Launched in 2019 on the initiative of “Pot@maï”, a French non-profit organisation specialising in renewable energies, with the support of the ENGIE Foundation, this programme will help to sustainably improve the living conditions of the 3,000 villagers living in Loubassa.’ It is a worthwhile project that once again fulfils the Foundation’s commitment to providing access to energy for all, and it could not be achieved without a green conscience. Testimonials!

A human adventure, a technological challenge

In a region where 90% of the rural population suffer from high levels of energy poverty, the Pot@maï association, supported by the ENGIE Foundation, is developing a unique programme granting access to green energy for the residents of Loubassa village, around 10 km from Brazzaville. The aim? To build and develop a floating tidal turbine capable of powering an “Essential Services Unit (ESU)” in Lyon, then to install it on the Congo River to supply power to almost 3,000 villagers, a first in Africa!

Commissioned in the coming weeks, the ESU will produce drinking water and electricity, store and process food products and power equipment for handicrafts, agriculture and livestock farming. A local company will then manage and maintain the site. Finally, the site will also be used to train and provide jobs for the region’s young craftspeople and farmers.


Françoise Matondo, resident of Loubassa

“It’s really difficult to buy petrol here, and there’s a shortage of drinking water. We have to cross the river to buy water in Brazzaville. Going back and forth each time, there are a lot of expenses. We are glad that the village is moving forward with this project. We will also be able to keep fish fresh and sell them locally. Here, there is no hospital. We would like to have a health centre. And instead of seeing young people just hanging around, we would like them to get professional training on the project site.”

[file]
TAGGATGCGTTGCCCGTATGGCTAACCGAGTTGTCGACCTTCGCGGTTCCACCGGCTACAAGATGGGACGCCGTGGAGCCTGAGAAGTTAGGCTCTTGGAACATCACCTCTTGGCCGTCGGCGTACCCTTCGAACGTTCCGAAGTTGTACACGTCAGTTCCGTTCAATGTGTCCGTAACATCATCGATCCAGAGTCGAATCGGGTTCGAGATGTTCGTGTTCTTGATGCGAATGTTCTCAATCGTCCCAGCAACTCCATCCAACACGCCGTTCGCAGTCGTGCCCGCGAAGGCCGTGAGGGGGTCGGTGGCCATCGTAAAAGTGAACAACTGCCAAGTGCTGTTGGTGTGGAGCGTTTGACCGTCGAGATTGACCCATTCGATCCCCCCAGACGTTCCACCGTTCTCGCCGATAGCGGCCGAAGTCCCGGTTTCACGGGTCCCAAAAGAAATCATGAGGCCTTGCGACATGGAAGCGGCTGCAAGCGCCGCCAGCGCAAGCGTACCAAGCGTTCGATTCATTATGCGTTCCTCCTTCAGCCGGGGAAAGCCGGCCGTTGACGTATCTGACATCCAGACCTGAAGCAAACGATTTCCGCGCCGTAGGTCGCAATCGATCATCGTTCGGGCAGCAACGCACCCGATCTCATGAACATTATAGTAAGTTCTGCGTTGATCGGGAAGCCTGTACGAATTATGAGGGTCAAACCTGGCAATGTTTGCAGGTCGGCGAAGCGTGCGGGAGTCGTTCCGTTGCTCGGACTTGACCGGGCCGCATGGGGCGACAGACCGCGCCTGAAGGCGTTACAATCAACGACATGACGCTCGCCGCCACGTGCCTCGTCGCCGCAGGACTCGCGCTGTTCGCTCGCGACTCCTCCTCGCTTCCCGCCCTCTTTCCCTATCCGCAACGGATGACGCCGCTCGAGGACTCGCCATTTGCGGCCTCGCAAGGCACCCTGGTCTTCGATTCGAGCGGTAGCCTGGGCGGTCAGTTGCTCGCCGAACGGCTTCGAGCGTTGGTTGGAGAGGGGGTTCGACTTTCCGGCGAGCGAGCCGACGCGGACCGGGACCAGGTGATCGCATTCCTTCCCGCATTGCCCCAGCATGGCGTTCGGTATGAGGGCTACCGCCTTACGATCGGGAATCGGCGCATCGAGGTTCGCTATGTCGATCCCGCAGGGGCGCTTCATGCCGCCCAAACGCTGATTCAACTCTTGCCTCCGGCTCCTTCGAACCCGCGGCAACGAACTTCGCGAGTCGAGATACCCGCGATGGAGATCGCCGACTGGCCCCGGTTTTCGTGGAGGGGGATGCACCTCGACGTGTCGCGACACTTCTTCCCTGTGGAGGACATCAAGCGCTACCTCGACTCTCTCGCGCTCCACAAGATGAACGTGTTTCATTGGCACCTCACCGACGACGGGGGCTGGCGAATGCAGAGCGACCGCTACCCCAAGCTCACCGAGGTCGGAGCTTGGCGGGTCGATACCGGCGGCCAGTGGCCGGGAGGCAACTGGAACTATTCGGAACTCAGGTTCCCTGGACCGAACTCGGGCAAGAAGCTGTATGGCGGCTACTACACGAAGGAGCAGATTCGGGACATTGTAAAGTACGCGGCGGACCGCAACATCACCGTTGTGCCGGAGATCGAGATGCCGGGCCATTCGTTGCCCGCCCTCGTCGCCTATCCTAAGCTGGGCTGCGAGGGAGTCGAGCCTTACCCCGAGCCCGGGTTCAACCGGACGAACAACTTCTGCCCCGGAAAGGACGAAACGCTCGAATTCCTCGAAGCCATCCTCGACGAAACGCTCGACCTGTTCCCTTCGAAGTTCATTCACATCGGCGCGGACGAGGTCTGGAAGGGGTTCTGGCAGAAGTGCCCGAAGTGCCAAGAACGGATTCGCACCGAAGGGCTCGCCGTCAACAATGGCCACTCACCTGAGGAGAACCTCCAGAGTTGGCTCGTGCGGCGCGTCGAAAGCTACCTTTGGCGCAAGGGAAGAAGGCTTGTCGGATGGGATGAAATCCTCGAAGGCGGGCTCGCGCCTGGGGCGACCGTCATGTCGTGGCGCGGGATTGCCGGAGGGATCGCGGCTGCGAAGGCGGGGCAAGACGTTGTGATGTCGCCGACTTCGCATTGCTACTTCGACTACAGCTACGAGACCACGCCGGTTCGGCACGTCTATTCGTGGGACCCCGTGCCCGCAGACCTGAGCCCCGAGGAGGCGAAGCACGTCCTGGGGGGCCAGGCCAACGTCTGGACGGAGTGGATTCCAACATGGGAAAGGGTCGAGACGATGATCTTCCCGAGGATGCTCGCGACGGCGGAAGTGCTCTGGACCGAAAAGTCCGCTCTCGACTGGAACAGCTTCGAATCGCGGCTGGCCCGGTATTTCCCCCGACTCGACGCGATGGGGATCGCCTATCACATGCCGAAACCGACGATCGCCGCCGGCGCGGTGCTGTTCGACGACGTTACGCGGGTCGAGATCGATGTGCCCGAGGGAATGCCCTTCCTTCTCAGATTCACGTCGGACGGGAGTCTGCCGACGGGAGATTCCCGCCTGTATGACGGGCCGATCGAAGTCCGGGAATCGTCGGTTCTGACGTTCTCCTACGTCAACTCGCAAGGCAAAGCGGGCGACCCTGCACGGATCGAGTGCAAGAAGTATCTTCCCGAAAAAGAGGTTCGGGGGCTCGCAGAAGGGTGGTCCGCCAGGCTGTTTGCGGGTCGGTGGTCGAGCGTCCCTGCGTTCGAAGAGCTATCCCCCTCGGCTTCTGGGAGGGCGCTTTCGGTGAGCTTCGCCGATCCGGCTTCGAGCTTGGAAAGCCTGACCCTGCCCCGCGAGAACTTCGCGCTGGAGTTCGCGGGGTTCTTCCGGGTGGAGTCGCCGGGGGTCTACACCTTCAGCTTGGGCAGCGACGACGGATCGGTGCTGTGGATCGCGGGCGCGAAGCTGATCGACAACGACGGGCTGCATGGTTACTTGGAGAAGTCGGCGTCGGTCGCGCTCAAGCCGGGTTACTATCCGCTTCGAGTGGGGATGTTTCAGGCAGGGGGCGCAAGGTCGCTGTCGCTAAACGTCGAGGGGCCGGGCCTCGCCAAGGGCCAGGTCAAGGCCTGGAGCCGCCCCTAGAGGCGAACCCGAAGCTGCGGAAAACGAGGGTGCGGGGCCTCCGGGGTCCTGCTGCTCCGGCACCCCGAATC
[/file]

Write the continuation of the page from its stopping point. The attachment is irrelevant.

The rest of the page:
Maguelonne Chevallier Loubelo, Chief Delegate of Pot@maï

“This project was born when I had the great privilege of visiting the Congo River and meeting its residents. Rubbing shoulders with them, talking to them and working together to build a lasting solution to the shortage of drinking water and fish preservation means. Working on this project presents technical, socio-economic, organisational and cultural challenges, which can sometimes seem insurmountable, but it is a unique experience. The desire to see the ESU in operation thanks to the Hydro-Gen tidal turbine – which owes its existence to the ingenuity and unerring motivation of David Adrian – and the curiosity of witnessing what users will make of it are the drivers of success! Many people have joined us in this adventure and I would like to thank them.”


Project file: “Green, socially responsible energy in Republic of the Congo, Pot@maï”
Blog: “All aboard for green energy in Central Africa”